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Ammeter readings with an Alternator

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Hi all

 

Quick question - just had an alternator conversion and my ammeter is showing pretty permanent negative values, (over a long run and a short town drive)

 

should I ignore this now I have the alternator is is it still a sign that there is a net "loss" in the charging circuit?

 

Thanks

 

Nick

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It depends on how you have the ammeter connected Nick . On the face of it a constant negative reading would show that the battery is not being charged ....but...

If your alternator conversion also included a swap from positive earth to negative earth - and swapping the ammeter polarity was missed - it could be showing either a constant charge or that some other load is connected on the battery side of the ammeter.

 

What polarity does the ammeter show with the ignition on but the engine not running?

How big is the constant 'drain'?

Was anything else on at the same time e.g. lights, cooling fan, etc?

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Hi Nick,

with the ignition off, turn the headlights on - does the ammeter indicate positive if so then the wiring to the ammeter is back to front.

If it still indicated negative then you have a problem with your Alt wiring.

 

After start up is there a big positive charge for a few seconds (rapid re-charge).

 

Roger

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I am probably wrong but someone will dive in and correct me! But I was always told you can't wire a conventional +30-30 Ammeter in with an Alternator, they were designed for use with dynamo's that virtually never exceeded 30 amps output, whereas an Alternator can be bunging out 40-60 amps and more!. Again I thought that was why there was a switch to voltmeters to show the state of the battery as for an Ammeter to work it has to be carrying ALL the current (apart from starter motor) and the wiring designed to carry max 30 amps is more than likely to get fried.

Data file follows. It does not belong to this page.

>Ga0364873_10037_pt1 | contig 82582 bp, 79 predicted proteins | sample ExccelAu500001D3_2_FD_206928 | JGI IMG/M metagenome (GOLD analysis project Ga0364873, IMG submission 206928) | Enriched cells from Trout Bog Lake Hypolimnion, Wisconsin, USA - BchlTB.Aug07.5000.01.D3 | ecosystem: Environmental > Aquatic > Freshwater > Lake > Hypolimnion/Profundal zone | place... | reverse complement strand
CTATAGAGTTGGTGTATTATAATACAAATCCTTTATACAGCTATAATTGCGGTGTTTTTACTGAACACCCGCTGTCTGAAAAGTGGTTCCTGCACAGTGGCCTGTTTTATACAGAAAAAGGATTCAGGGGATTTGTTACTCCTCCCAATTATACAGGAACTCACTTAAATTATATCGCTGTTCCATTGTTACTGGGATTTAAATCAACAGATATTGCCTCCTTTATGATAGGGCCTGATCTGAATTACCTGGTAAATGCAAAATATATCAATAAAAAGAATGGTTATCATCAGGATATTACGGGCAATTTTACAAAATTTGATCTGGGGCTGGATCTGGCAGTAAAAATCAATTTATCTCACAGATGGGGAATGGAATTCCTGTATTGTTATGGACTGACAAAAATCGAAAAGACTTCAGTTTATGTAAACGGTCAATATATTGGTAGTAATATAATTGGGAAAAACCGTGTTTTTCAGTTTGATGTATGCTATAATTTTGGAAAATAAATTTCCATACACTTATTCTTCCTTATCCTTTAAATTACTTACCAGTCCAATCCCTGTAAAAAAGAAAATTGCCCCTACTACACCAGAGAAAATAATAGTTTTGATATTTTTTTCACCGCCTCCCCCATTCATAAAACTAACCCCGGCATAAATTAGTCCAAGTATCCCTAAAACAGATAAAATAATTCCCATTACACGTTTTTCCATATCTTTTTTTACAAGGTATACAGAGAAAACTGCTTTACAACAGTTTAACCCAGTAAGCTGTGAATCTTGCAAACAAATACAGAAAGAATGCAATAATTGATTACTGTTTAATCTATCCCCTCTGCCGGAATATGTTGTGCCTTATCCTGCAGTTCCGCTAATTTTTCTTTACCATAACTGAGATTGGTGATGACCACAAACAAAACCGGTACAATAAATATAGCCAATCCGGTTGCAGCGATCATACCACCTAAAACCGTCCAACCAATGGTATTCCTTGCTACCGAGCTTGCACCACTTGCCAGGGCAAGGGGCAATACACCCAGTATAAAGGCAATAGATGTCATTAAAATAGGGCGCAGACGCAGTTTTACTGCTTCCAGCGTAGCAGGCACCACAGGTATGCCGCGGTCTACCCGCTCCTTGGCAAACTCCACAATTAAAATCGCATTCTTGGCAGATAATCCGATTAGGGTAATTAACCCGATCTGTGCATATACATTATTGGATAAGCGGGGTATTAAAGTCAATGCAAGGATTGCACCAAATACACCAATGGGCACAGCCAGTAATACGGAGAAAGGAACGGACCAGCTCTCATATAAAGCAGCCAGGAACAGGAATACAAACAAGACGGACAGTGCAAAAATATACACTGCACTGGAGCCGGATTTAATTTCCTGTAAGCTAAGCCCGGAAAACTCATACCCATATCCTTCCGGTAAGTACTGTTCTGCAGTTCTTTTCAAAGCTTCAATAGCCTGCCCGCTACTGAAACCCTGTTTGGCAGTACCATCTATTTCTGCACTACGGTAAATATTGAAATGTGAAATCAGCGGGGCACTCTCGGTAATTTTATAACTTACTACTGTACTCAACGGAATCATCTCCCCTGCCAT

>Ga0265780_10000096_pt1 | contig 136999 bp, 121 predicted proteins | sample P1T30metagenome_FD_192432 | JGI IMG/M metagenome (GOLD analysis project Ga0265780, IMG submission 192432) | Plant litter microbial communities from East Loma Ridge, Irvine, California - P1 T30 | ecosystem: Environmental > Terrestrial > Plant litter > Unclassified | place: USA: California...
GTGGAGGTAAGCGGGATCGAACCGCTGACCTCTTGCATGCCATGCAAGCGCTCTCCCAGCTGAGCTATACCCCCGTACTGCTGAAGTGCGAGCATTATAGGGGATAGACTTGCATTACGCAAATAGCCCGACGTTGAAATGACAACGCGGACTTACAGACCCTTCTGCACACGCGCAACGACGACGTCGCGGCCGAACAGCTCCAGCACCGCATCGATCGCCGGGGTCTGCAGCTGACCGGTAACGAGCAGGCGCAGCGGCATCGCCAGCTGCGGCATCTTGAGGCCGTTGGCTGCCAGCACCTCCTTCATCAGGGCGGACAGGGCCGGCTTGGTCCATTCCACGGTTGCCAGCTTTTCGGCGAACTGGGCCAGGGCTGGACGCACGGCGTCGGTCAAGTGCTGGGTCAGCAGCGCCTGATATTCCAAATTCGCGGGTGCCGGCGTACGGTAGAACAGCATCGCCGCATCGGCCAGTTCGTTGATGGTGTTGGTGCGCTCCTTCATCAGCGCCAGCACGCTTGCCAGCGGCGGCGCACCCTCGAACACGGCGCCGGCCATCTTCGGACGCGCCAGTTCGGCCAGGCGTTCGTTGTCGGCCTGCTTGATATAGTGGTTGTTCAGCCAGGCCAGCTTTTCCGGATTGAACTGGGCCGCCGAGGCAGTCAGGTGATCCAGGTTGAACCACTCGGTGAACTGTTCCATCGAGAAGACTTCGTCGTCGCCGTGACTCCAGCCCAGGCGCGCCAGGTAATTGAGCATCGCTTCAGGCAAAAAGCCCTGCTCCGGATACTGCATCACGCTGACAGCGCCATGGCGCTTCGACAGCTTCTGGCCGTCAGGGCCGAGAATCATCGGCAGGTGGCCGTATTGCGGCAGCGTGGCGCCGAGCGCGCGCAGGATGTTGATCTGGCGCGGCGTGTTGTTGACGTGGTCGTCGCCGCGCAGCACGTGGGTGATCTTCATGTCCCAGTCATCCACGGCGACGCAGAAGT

Of course this could just be an old wives tales that I read once and believed.

 

Alan

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It's such a crude instrument that it won't hurt it to be used on an alternator conversion. The higher charge current will only be experienced for a short time after starting. It's only carrying the balance between charging current and load current.

Edited by peejay4A

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Alan - if wired correctly, most of the time there is little to no current flowing through the ammeter. As Pete says for the brief time immediately after starting when there may be significant current to the battery, there will be no harm to the instrument. I don't think my ammeter has ever shown more than about 20 amps anyway even after considerabled cranking. Just because an alternator is capable of supplying 60 amps does not mean it ever has to do so - and even if it is, the wiring should not route that load via the ammeter. The meter is only intended to show what current is flowing into or out of the battery.

Edited by RobH

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Alan - if wired correctly, most of the time there is little to no current flowing through the ammeter. As Pete says for the brief time immediately after starting when there may be significant current to the battery, there will be no harm to the instrument. I don't think my ammeter has ever shown more than about 20 amps anyway even after considerabled cranking. Just because an alternator is capable of supplying 60 amps does not mean it ever has to do so - and even if it is, the wiring should not route that load via the ammeter. The meter is only intended to show what current is flowing into or out of the battery.

 

Ah so does the Ammeter wiring need to alter, with a dynamo and voltage regulator I think the Ammeter is just inserted into the heavy brown feed cable from the regulator.

 

Alan

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No Alan - there should be no need to change the wiring (other than perhaps to swap the meter polarity). As standard the only load connected to the battery side of the ammeter is the horn. The leads to the A and A1 terminals on the dynamo regulator are connected together and go to the output lead from the alternator. That means that all the large loads are taken direct from the alternator, not though the ammeter.